FRANKFURT, June 10 (Reuters) - The European Central Bank failed to attract sufficient bids at the last round of weekly withdrawals from the market of money it spent on euro zone government bonds at the height of the euro zone’s debt crisis.
The ECB said last week it was suspending the weekly fine-tuning operation, which sterilises the liquidity injected under the Securities Markets Programme between 2010 and 2012, to leave a larger cash buffer in the banking system.
The ECB drew back 108.65 billion euros ($147.93 billion) on Tuesday in seven-day deposits, less than the 162.5 billion euros worth of bonds it still holds, purchased via the now-terminated sovereign bond-buying plan.
The ECB has been taking an amount equal to its holdings of euro zone government bonds as weekly deposits from banks to neutralise any threat that the purchases would fuel inflation.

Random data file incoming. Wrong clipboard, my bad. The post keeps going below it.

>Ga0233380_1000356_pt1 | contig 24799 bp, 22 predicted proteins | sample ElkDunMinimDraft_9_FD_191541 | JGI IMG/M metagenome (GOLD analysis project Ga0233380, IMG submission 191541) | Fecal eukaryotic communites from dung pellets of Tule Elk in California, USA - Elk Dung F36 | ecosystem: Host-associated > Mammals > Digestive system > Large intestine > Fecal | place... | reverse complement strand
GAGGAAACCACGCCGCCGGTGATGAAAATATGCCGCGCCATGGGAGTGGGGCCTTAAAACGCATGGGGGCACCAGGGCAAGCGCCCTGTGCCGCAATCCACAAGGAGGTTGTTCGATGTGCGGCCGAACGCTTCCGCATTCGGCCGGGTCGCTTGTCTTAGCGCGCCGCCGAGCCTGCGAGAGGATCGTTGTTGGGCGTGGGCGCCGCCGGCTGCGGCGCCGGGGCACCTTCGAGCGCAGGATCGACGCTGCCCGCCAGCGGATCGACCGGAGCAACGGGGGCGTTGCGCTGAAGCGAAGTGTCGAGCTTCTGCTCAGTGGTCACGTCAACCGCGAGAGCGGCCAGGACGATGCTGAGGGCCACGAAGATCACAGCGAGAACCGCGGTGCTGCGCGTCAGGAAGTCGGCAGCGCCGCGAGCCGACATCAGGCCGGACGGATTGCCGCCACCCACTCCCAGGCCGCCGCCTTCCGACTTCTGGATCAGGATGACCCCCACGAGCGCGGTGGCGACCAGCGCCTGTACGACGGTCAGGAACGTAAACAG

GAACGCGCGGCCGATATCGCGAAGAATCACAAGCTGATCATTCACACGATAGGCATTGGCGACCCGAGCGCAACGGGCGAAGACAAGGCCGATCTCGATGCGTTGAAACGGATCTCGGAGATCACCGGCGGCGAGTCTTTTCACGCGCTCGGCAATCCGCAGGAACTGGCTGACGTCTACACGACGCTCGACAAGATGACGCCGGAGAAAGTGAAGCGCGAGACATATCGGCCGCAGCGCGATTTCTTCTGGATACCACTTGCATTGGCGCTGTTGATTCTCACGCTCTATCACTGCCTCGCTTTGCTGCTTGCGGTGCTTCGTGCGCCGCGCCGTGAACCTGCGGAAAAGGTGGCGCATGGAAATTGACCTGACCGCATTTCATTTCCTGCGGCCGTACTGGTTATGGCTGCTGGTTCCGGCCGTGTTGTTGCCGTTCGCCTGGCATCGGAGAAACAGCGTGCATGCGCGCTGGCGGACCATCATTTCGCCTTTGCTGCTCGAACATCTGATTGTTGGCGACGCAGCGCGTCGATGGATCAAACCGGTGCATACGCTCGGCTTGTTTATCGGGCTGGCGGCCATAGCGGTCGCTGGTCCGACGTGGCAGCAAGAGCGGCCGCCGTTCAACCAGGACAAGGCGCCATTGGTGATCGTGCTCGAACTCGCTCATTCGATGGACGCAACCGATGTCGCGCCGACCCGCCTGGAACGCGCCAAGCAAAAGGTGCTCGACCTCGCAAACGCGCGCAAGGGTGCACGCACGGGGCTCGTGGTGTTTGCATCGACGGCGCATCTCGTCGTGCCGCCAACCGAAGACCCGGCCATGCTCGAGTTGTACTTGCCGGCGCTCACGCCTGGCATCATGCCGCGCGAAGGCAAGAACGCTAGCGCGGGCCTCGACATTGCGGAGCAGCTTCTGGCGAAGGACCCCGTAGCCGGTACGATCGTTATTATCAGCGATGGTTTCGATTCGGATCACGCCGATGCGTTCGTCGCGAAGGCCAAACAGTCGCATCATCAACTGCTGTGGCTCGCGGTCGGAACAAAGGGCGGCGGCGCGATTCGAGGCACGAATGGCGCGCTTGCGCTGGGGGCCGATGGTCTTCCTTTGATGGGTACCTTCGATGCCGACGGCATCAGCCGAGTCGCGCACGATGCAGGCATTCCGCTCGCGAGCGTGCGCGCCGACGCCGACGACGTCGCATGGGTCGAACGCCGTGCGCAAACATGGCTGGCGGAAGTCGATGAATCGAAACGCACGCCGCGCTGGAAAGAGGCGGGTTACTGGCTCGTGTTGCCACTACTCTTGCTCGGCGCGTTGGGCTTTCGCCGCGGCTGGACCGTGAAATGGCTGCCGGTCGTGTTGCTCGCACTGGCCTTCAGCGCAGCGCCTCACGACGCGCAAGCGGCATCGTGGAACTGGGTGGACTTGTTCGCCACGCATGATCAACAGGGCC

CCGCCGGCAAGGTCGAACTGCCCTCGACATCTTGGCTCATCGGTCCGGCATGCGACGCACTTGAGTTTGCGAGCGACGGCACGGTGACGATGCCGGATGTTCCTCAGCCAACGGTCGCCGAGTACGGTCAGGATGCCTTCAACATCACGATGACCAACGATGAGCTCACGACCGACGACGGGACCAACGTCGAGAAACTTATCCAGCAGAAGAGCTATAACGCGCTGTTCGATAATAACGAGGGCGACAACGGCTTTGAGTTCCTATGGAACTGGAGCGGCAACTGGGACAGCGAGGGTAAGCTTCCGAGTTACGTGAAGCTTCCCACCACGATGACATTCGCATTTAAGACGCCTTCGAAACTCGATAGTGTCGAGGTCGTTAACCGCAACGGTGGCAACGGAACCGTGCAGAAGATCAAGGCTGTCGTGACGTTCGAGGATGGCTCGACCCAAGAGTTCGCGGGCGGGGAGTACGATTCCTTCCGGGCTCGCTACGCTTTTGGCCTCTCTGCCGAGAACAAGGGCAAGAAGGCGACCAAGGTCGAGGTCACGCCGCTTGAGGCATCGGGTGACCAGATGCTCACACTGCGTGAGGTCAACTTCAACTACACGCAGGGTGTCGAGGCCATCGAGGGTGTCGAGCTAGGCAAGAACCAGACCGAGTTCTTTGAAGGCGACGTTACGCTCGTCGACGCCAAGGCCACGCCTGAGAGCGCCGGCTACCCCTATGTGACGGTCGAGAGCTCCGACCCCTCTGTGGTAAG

But euro zone inflation is now at 0.5 percent, far below the ECB’s target of close to 2 percent, fuelling fears the 18-country currency bloc could slip into deflation.
Earlier on Tuesday, banks took almost 35 billion euros less in the ECB’s weekly and monthly refinancing operations, taking 137 billion euros in 7-day funds and almost 10 billion euros in the monthly operations.
A Reuters poll had expected banks to borrow 130 billion euros in the weekly and 20 billion euros in the one-month operations.
The Securities Markets Programme was replaced by a new and yet-to-be used bond-buying plan dubbed Outright Monetary Transactions, or OMT, in September 2012. The ECB holds the bonds it bought under the SMP to maturity.
$1 = 0.7345 Euros Reporting by Eva Taylor; Editing by Catherine Evans